A few years ago, I posted something about a model some folks at Mercer had come up with they used to predict which schools recruits were likely to choose. They concluded thusly:
… high school athletes prefer winning programs that are close to home, are in possession of good physical facilities, and are in good graces with the NCAA. Interestingly enough however, reduced scholarships increase the likelihood of choosing a particular school, holding all else constant… [Emphasis added.]
They claimed about a 70% accuracy rate with their model, by the way.
I wonder, though, in an age of smart phones, Twitter and the Internet if it’s getting harder for schools to seal the borders. David Cutcliffe thinks it is.
Cutcliffe, in a recent interview, lifted a smart phone in his right hand to explain.
“This has changed everything,” he said. “We hear that the world is flat now. Well, recruiting is flat. There’s more range in recruiting because of technology. It’s still about communication and building relationships, but that’s a lot easier for me to do with a youngster in Los Angeles than it was years ago.”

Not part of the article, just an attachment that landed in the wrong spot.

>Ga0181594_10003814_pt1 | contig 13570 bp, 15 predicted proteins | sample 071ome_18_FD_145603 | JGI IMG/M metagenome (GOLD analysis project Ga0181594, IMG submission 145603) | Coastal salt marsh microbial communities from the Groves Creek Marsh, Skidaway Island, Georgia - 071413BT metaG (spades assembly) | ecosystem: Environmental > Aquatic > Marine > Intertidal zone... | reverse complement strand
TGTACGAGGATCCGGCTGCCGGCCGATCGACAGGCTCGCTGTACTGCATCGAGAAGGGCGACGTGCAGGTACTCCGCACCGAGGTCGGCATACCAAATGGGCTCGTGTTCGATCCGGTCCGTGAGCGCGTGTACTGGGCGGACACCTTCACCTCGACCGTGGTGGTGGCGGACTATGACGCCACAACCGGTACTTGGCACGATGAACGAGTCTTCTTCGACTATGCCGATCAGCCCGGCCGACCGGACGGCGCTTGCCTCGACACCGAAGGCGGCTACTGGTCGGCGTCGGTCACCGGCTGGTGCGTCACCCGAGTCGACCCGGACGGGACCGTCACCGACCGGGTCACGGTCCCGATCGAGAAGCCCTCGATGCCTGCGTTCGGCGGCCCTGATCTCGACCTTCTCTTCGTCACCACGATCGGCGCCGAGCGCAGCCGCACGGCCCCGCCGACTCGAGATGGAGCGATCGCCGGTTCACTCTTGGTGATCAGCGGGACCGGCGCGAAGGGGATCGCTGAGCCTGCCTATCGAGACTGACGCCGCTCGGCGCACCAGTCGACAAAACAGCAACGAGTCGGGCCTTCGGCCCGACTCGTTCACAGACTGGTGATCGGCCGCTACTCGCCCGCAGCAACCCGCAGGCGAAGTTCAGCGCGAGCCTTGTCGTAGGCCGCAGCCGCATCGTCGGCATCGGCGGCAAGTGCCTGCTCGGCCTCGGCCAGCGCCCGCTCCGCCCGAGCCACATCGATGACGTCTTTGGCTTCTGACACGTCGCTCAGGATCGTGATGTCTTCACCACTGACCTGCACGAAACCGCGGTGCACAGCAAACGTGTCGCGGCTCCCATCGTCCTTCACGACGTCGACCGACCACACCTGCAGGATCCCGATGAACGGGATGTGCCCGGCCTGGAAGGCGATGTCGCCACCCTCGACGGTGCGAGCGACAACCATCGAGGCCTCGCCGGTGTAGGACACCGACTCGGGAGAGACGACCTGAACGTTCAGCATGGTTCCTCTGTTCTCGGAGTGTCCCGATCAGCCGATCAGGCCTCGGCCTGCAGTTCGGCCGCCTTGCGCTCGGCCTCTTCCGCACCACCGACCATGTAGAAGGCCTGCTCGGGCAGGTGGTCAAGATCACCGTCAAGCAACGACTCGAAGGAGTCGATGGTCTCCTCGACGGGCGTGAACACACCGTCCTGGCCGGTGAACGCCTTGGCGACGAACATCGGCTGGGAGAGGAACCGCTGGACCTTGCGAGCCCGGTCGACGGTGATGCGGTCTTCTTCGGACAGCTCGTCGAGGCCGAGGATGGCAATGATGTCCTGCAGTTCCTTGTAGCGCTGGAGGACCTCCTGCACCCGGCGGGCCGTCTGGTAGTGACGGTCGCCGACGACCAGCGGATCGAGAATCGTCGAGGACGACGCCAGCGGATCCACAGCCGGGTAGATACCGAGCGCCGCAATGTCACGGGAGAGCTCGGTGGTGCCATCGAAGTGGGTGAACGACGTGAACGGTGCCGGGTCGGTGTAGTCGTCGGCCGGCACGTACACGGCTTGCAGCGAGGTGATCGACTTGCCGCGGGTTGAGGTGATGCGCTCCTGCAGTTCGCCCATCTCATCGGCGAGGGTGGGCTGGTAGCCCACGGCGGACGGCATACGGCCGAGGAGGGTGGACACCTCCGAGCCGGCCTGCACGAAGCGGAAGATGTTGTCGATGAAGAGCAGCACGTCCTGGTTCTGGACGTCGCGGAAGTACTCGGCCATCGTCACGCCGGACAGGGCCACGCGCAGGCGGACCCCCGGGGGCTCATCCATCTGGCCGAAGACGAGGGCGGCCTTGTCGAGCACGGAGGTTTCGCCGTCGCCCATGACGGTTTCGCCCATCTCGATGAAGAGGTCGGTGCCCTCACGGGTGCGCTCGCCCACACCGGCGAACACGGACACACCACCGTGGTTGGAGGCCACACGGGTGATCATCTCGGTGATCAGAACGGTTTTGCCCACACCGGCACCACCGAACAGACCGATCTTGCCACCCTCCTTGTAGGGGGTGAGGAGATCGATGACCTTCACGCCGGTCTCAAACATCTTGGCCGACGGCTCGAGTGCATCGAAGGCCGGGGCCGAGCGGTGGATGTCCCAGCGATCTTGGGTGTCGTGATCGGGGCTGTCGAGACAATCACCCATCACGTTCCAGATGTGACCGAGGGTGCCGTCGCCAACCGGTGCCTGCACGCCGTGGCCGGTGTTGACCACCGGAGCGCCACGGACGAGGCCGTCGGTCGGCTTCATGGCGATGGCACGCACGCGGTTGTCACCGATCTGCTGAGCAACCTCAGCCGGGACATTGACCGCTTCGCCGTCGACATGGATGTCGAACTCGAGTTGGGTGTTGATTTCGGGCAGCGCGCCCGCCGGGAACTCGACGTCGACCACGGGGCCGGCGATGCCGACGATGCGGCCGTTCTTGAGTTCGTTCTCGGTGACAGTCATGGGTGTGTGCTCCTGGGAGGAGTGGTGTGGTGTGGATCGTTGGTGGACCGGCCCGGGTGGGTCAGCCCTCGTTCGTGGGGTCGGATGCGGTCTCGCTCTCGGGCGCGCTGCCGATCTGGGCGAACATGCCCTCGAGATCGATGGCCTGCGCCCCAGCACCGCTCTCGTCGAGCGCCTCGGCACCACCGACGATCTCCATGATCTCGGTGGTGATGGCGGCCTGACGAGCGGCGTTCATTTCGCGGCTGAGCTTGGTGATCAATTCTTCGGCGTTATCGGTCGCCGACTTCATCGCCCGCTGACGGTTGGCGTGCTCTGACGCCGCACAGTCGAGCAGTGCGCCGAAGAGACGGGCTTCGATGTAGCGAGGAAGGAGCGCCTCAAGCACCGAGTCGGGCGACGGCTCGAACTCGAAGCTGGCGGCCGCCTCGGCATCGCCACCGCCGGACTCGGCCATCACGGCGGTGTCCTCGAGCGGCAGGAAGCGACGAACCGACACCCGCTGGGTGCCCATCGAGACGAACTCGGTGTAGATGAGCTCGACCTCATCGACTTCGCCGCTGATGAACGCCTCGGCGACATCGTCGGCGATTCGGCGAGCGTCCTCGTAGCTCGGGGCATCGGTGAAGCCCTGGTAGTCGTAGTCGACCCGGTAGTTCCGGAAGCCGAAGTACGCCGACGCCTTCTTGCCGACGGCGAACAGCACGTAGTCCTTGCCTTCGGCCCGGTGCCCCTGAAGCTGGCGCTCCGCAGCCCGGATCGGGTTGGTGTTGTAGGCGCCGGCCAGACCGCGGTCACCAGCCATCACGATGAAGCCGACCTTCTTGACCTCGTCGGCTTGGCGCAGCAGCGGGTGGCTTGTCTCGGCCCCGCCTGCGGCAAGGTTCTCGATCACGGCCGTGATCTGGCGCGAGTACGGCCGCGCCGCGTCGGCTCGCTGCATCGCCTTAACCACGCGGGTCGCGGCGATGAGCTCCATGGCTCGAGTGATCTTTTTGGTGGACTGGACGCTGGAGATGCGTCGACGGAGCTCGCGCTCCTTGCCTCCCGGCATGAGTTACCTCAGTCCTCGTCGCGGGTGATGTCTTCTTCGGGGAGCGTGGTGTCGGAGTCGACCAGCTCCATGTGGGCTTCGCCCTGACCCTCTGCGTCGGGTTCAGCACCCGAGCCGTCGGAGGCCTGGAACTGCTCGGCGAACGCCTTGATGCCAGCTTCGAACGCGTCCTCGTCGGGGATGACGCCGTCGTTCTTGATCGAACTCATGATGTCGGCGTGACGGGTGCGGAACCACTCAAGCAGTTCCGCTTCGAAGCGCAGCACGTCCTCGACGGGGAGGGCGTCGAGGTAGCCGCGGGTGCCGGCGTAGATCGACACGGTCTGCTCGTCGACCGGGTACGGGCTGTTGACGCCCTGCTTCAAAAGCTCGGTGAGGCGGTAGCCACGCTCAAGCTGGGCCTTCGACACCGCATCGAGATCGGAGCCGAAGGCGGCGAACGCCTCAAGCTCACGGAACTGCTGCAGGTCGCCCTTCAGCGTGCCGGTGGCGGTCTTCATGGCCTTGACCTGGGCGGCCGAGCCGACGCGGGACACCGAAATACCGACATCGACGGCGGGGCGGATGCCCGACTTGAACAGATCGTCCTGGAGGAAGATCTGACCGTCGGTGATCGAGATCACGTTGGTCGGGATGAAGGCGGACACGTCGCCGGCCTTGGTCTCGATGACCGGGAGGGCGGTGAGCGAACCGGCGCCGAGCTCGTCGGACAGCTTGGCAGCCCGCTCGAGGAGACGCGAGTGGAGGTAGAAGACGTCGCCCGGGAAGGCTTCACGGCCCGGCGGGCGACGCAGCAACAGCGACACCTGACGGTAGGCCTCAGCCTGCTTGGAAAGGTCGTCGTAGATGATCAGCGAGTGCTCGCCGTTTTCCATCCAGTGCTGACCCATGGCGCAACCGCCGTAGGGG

The article goes on to note…
Less than two weeks before signing day, of the 30-player pool composed of the top 10 committed prospects in Florida, California and Texas, 43 percent have committed to play or already enrolled at programs out of their home state.
That’s an increase of more than 10 percent from 2006.
Now some of that may be due to what’s transpired at Texas over the last year or so, with Mack Brown being widely perceived as a lame duck and Charlie Strong just hitting the recruiting trail. But I do wonder if there’s something to what Cutcliffe says. Besides the technology, there’s also the increasing saturation of televised college football. Play in the right conference and a student-athlete’s family isn’t going to miss seeing him play, no matter the distance between home and school.
Just something to ponder the next time somebody yells about a top Georgia kid going outside the state to play ball.